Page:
Conner Vernon spent many Saturdays playing catch in front of the Orange Bowl, dreaming about one day becoming the next great Hurricanes receiver. Reggie Wayne, Andre Johnson, Roscoe Parrish, Vernon not only has all of their jerseys, but all of their famous catches entrenched in his memory.
"You know those kids who would play catch in the parking lot and hit cars with the ball by accident -- that was me," Vernon said. "I went to a lot of games from about age seven to 13, a lot of good ones. My favorite was the comeback against Florida. I remember when Devin Hester took the kickoff back for a touchdown. That's probably my greatest memory. The OB was rocking that night."
Vernon (6-2, 192) hasn't outgrown his love for the Canes. He still roots for them plenty. But he won't be throwing up any U's this week when he and the rest of Duke's Miami Connection -- quarterback Thaddeus Lewis (226-364, 2,640 yards, 16 TDs, 6 INTs) and receiver Donovan Varner (46 catches, 708 yards, 5 TDs) -- come to Land Shark Stadium Saturday.
The Blue Devils (5-5, 3-3 ACC) need to win their final two games -- at UM (7-3, 4-3 ACC) and at home against Wake Forest -- to become bowl eligible. And Vernon, who has become one of the top freshman wide receivers in the country (44 catches, 601 yards, 3 TDs), is hoping Lewis and the rest of Duke's seniors finally get a taste of the bowl season.
"We're real hungry," Vernon said. "You have these seniors who have never been to a bowl game and they know it comes down to these last two games for us to make it happen. We're going put it all one the line."
Vernon never imagined he'd be involved in a game like this because he never really imagined himself playing college football. Growing up as the son of Key Biscayne mayor Rober Vernon, Conner said he didn't get involved in organized ball until he was in eighth grade at Gulliver Prep in Miami, the same school that produced former Canes great and the late Sean Taylor.
"I always loved the game, but even when I got to high school I saw how hard it was and I thought there is no way I'd be good at this," Vernon said. "It wasn't until my junior year that I even really started thinking I might be able to play at the next level. But really, I always just played for the love of the game."
His love turned into a passion. By the time he was finished his senior year, he put up receiving numbers second only to Aldarius Johnson in Miami-Dade County history. He caught 60 passes for 1,163 yards and 11 touchdowns his senior year and helped Gulliver reach the Class 2A state title game while being named to the All-Dade Class 3A-1A First Team.
Despite his success even as a junior and the spring before his senior year when he helped lead Gulliver to a third place finish in California at the Adidas 7-on-7 national tournament (Pahokee won), Vernon wasn't very highly regarded. He was ranked as a three-star recruit by both Rivals and Scout.com and tabbed as the 148th best receiver in the Class of 2009 by ESPN.com.
It wasn't just the Canes (who signed seven receivers in 2008 and didn't bring in any last year) who missed the boat on Vernon. So did most of the country. Wake Forest, Ole Miss, Vanderbilt and Troy were the only other schools to extend him a scholarship offer.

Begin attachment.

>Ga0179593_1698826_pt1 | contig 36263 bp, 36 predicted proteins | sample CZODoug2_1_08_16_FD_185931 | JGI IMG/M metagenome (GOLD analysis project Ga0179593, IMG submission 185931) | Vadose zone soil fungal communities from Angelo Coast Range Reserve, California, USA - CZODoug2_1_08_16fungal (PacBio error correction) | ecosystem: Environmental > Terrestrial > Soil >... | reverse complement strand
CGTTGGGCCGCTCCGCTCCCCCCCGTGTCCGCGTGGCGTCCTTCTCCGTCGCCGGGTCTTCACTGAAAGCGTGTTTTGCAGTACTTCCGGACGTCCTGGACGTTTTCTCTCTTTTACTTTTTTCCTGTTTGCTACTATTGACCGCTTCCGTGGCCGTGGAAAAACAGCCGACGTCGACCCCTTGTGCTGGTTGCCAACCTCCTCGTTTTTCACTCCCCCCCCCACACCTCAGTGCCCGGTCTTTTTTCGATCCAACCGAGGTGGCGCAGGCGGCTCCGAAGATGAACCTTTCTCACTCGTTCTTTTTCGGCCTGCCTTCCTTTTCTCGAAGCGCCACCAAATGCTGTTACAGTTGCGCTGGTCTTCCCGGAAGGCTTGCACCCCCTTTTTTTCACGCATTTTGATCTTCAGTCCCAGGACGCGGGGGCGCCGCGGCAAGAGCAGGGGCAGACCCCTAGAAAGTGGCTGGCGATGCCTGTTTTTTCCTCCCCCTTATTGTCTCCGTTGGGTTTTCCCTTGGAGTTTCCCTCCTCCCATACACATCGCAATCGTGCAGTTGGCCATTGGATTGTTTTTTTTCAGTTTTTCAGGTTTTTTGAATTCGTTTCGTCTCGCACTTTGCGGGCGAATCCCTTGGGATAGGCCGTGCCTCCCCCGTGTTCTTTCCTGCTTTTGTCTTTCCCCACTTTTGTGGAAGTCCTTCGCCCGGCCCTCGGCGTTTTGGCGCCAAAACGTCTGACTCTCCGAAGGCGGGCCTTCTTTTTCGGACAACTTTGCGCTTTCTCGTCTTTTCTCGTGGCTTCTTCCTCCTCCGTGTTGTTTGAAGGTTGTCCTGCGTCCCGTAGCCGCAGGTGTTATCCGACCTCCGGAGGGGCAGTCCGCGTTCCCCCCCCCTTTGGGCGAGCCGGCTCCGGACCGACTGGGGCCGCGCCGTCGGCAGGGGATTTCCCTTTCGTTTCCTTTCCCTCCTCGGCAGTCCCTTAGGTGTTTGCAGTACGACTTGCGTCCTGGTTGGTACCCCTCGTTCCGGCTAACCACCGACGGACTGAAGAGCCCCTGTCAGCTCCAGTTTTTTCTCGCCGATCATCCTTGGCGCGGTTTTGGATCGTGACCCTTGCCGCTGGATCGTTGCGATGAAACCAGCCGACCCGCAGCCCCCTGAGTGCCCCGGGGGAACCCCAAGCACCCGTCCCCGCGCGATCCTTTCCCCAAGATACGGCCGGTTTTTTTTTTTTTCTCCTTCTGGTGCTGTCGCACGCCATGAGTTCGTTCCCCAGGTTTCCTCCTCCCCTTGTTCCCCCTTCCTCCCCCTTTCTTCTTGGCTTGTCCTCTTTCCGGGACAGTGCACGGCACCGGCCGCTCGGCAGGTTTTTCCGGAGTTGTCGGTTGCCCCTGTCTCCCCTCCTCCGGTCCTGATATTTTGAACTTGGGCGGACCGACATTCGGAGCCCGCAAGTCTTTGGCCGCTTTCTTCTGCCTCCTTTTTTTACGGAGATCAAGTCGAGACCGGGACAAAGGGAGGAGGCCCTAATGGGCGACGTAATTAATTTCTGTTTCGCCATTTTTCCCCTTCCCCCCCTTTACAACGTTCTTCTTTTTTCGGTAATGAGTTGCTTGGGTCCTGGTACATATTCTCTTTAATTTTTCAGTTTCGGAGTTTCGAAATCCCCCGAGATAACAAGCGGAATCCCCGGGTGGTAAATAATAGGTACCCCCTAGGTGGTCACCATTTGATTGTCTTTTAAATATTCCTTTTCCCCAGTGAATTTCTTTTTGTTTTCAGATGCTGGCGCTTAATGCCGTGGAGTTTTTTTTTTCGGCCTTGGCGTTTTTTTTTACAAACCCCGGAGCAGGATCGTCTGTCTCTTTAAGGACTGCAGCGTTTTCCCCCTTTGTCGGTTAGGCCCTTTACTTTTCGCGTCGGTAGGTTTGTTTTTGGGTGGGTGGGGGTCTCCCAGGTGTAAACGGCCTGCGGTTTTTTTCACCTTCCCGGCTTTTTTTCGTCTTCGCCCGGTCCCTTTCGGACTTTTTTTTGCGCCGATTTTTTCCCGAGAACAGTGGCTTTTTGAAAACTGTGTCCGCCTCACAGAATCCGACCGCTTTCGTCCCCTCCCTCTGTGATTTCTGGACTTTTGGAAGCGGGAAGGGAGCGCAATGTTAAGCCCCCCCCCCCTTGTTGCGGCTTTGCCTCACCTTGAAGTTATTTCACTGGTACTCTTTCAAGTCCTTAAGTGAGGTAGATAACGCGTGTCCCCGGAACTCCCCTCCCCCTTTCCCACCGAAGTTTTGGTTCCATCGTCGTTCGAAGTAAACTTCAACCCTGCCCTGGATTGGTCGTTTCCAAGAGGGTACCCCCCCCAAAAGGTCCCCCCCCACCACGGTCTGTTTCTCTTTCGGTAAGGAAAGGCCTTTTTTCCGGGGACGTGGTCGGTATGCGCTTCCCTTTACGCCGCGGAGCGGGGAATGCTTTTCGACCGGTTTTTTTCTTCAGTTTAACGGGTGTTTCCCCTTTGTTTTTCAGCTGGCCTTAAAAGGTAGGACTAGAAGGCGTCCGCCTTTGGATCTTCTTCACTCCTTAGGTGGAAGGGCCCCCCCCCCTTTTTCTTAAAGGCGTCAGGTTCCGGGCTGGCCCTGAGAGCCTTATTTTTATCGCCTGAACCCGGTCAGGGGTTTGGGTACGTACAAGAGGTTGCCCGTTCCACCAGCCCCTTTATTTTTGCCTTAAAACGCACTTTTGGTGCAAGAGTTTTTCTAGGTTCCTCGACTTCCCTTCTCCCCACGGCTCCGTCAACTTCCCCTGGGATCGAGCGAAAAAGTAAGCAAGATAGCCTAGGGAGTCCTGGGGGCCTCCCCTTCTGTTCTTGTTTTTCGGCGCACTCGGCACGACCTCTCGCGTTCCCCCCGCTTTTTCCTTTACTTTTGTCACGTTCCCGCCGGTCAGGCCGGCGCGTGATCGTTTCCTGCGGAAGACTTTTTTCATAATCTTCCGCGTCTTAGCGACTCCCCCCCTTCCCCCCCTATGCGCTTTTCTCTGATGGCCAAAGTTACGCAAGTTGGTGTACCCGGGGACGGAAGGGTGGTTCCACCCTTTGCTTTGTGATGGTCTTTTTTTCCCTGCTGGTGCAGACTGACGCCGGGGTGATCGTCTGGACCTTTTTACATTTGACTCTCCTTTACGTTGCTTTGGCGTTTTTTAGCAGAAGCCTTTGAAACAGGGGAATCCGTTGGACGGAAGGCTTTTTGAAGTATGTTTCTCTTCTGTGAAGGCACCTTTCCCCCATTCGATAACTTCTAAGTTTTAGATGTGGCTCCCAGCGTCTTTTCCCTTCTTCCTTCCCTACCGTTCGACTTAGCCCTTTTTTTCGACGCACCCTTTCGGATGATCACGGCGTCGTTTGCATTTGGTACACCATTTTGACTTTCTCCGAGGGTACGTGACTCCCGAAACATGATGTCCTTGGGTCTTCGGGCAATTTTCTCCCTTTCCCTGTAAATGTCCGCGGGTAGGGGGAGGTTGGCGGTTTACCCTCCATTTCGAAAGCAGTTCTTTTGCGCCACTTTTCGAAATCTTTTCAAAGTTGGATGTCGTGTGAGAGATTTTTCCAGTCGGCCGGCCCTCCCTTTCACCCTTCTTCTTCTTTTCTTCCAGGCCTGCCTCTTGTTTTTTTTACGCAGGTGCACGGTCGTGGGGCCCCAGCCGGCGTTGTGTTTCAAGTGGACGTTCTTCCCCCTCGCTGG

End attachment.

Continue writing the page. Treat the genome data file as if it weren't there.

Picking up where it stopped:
"[UM defensive assistant] coach [Michael] Barrow was at our spring game and I had a pretty good spring game," Vernon said. "He told me he thought I was a pretty good player. But UM never really recruited me. I guess I wasn't what they were looking for. But at the same time, I can't blame them. I know they didn't recruit any other receivers. They were pretty much loaded up."
Landing at Duke, a school he visited three times (twice unofficially) throughout the recruiting process, has turned out to be a perfect fit for Vernon. After arriving in Durham in May, Vernon said he went right to work with Lewis, playing catch and participating in 7-on-7 drills. The chemistry they built showed up right away in the opener against Richmond when Vernon entered in the second quarter and caught passes on his first two plays from scrimmage.
"This is definitely a dream that has become a reality," Vernon said. "I'm surprised from the standpoint that I was able to adapt to the game so quickly. From an ability standpoint, I knew I had it in me. But the jump from high school to college, people don't realize how big it is. But playing with Thad, catching passes with Donovan, we just have this chemistry that works. We're just having a lot of fun."
Duke has the No. 1 passing offense in the ACC. There is no doubt UM's biggest weakness on defense has been it's secondary. The Canes rank seventh in pass defense in ACC. But if you look up Wake Forest, Florida State and plenty of other moments in between, you can see why Duke might be in for a big day Saturday. And although they both might be young, Vernon and Varner have plenty of experience playing against the guys in UM's secondary because they faced many of them throughout high school. And Lewis, has come awfully close to beating the Canes three times already.
"I feel like if we come out and execute, we could have a big passing game on anybody," Vernon said. "It comes down being able to execute. They're defense has had some rough days against the pass. But they really don't have one weak person in their secondary. I know because I played against those guys. I played Brandon [Harris] in a 7-on-7 tournament. Him, Davon Johnson, Thearon Collier, we beat them in that tournament.
"I played Brandon McGee too on South Florida Express team and against Jordan Futch. I know of a bunch of those guys. It's matter of us executing."